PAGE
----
What are technical standards?

The Internet technical standards and services form the infrastructure that makes the Internet work, and include the Transmission Control Protocol/Internet Protocol (TCP/IP), the domain name system (DNS), and the secure sockets layer (SSL). Standards ensure that hardware and software developed or manufactured by developed entities can work together as seamlessly as possible. Standards therefore guide the technical community, including manufacturers, to develop interoperable hardware and software.

TCP/IP is the main Internet technical standard. It is based on three principles: packet-switching, end-to-end networking, and robustness. Internet governance related to TCP/IP has two important aspects: the introduction of new standards - an aspect that is shared by technical standards in general - and the distribution of IP numbers, which is explained in more detail in the section on IP numbers.

 

Setting technical standards

Technical standards are increasingly being set by private and professional institutions. The Internet Architecture Board (IAB) oversees the technical and engineering development of the Internet, while most standards are set by the Internet Engineering Task Force (IETF) as Request for Comments (RFC). Both the IAB and the IETF have their institutional home within the Internet Society (ISOC).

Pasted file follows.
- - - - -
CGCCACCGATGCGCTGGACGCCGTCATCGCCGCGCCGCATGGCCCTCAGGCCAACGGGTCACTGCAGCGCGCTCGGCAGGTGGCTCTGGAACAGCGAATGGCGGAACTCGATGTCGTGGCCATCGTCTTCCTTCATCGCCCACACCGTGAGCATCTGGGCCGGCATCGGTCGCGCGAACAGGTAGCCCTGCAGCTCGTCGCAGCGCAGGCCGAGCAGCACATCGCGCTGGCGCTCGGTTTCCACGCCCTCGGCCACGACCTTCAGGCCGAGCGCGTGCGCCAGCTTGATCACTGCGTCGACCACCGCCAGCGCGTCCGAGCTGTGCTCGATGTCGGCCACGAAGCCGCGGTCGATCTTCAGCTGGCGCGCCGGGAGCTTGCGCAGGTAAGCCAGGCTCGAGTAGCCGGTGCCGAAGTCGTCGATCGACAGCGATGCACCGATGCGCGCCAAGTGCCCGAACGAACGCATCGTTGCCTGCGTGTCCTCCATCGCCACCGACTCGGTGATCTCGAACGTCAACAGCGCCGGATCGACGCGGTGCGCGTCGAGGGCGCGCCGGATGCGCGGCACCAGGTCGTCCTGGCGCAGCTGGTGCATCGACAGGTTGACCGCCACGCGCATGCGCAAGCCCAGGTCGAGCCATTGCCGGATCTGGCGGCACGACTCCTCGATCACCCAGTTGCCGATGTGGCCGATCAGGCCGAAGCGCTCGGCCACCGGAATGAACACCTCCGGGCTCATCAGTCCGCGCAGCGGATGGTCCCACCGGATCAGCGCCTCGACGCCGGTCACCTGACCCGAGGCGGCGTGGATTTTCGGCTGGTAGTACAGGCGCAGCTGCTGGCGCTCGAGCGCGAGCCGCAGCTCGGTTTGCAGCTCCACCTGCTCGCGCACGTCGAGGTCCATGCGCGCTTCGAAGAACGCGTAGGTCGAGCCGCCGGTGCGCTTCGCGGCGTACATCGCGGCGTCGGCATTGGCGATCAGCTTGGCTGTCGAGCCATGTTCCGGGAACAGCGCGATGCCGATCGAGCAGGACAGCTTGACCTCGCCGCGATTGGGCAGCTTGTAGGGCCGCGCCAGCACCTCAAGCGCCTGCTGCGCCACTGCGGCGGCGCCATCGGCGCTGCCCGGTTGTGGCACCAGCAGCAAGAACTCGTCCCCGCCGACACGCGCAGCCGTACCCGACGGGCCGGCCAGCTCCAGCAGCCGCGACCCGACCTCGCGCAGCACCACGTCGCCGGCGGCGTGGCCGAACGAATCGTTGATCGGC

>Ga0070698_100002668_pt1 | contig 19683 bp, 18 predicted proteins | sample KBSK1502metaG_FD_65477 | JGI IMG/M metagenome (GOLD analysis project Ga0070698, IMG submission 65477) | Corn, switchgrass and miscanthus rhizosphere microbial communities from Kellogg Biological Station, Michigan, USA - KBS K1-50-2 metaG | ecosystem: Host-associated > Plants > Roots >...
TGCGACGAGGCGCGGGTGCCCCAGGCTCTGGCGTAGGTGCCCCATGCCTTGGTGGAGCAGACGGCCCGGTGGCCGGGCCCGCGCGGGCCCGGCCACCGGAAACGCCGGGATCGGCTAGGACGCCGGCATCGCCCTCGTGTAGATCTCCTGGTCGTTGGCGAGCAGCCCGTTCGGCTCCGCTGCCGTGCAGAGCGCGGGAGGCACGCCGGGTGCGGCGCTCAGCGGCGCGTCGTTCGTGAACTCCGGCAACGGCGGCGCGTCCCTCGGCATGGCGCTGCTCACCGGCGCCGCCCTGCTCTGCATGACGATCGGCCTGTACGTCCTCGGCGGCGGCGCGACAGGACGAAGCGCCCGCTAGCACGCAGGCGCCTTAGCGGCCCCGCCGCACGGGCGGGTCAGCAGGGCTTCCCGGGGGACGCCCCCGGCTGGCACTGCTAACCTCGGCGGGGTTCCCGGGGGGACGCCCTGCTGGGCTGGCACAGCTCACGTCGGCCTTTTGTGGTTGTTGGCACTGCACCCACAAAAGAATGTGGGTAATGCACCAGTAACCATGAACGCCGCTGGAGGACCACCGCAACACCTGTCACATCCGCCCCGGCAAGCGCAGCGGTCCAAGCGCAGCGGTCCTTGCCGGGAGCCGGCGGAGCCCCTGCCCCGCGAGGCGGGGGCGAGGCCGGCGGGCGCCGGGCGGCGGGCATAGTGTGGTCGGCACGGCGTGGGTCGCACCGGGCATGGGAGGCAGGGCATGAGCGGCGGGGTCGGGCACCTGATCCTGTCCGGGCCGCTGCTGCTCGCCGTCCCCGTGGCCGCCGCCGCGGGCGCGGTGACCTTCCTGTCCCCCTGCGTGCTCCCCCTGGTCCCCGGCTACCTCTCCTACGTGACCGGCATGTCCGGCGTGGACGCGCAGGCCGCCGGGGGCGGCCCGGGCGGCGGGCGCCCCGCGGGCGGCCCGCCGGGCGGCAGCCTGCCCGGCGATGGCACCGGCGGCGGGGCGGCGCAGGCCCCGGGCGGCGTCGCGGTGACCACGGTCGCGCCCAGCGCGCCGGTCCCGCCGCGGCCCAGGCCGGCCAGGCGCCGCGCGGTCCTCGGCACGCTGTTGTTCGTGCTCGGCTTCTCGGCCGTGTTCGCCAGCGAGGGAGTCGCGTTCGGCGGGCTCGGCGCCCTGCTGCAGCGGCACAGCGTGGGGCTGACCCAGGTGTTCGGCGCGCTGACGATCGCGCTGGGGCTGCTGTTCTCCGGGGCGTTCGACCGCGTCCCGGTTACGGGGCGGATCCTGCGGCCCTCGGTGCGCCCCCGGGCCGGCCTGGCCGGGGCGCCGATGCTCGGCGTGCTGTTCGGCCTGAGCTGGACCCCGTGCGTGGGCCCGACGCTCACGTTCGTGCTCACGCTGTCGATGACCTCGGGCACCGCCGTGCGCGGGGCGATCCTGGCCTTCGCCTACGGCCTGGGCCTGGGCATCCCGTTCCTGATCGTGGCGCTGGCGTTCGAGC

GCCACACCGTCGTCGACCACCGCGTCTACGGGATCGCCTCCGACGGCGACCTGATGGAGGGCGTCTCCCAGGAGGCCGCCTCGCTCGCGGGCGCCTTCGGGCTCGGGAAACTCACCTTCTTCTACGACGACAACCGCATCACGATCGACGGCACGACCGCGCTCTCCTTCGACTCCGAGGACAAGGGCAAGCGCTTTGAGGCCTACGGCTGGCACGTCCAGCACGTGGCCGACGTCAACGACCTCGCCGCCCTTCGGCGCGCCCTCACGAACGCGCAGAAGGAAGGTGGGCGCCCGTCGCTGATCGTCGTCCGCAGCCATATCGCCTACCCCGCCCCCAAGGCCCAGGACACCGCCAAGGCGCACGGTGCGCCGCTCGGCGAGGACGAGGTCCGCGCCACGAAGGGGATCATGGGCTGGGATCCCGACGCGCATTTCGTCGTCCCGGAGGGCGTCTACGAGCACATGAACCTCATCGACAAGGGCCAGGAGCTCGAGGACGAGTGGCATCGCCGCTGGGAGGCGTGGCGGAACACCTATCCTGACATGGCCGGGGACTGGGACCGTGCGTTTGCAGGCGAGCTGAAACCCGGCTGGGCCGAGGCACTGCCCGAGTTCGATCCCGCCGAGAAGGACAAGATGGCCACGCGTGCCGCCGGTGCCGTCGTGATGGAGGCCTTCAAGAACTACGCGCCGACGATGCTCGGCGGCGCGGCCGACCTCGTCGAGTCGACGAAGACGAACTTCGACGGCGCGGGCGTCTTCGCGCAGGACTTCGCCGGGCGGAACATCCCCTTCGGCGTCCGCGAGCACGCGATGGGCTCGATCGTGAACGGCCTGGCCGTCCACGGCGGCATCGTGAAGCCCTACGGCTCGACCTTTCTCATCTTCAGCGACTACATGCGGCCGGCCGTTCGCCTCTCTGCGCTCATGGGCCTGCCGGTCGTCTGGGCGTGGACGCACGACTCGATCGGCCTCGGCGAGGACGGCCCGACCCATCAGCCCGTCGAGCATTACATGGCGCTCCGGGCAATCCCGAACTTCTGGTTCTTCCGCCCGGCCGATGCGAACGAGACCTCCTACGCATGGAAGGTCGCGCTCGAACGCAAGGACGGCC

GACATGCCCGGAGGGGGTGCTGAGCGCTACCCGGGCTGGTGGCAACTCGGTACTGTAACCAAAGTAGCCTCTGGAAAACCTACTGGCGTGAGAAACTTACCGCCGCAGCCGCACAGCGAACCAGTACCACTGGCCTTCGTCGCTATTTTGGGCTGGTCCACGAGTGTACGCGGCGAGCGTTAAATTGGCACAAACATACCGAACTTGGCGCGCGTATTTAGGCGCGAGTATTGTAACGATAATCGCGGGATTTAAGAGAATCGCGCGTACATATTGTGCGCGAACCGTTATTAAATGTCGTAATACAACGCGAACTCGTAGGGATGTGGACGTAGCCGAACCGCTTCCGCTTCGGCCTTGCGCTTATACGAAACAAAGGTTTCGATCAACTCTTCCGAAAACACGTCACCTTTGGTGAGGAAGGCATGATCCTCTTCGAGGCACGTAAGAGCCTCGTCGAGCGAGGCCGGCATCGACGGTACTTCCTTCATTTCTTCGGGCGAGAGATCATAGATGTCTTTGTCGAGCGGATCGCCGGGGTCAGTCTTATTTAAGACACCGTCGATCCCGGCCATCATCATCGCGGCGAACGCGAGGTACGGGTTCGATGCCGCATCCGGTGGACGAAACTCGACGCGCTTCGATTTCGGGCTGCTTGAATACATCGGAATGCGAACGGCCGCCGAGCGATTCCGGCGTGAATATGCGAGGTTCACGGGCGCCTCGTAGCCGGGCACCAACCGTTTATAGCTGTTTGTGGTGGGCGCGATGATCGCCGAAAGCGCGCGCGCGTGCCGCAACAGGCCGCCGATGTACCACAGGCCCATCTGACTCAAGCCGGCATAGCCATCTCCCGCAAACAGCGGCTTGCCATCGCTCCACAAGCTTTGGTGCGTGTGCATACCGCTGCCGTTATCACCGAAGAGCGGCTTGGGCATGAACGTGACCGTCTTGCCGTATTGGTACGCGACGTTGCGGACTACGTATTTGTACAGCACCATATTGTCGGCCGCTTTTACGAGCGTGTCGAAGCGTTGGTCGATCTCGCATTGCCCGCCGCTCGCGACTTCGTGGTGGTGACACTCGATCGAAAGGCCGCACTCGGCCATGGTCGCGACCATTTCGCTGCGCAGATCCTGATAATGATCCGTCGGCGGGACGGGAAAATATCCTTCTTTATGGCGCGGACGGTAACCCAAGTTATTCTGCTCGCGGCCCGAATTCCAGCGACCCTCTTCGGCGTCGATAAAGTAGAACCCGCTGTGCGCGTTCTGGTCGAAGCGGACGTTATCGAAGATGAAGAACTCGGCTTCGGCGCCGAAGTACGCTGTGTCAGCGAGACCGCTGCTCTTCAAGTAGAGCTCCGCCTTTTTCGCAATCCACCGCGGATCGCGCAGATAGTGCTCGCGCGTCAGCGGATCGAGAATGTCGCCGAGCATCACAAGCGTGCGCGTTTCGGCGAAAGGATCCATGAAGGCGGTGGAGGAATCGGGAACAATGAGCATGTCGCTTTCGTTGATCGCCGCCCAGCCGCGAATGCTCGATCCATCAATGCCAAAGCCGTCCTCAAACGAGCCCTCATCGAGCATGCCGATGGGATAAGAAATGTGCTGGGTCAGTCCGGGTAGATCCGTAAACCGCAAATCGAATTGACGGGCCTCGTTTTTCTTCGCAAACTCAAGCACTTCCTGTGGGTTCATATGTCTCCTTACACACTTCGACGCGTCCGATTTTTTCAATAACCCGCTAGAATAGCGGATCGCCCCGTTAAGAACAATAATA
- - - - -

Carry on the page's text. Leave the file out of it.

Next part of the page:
Other institutions include: the Institute of Electrical and Electronic Engineers (IEEE), which develops standards such as the WiFi standard (IEEE 802.11b); the WiFi Internet Governance Alliance, which is the certification body for WiFi-compatible equipment; and the Groupe Speciale Mobile Association (GSMA), which develops standards for mobile networks.

Standards that are open (open Internet standards) allow developers to set up new services without requiring permission. Examples include the World Wide Web and a range of Internet protocols. The open approach to standards development has been affirmed by a number of institutions. One such affirmation is the Open Stand initiative, endorsed by bodies including IEEE, IETF, IAB, the World Wide Web Consortium (W3C), and the Internet Society.

Technology, standards, and policy

The relevance of setting or implementing standards in such a fast developing market gives standard-setting bodies a considerable amount of influence.

Technical standards could have far-reaching economic and social consequences, promoting specific interests and altering the balance of power between competing businesses and/or national interests. Standards are essential for the Internet. Through standards and software design, Internet developers can shape how human rights are used and protected (e.g. freedom of information, privacy, and data protection).

Efforts to create formal standards bring private technical decisions made by system builders into the public realm; in this way, standards battles can bring to light unspoken assumptions and conflicts of interest. The very passion with which stakeholders contest standards decisions should alert us to the deeper meaning beneath the nuts and bolts.

Possible gaps in dealing with technical standards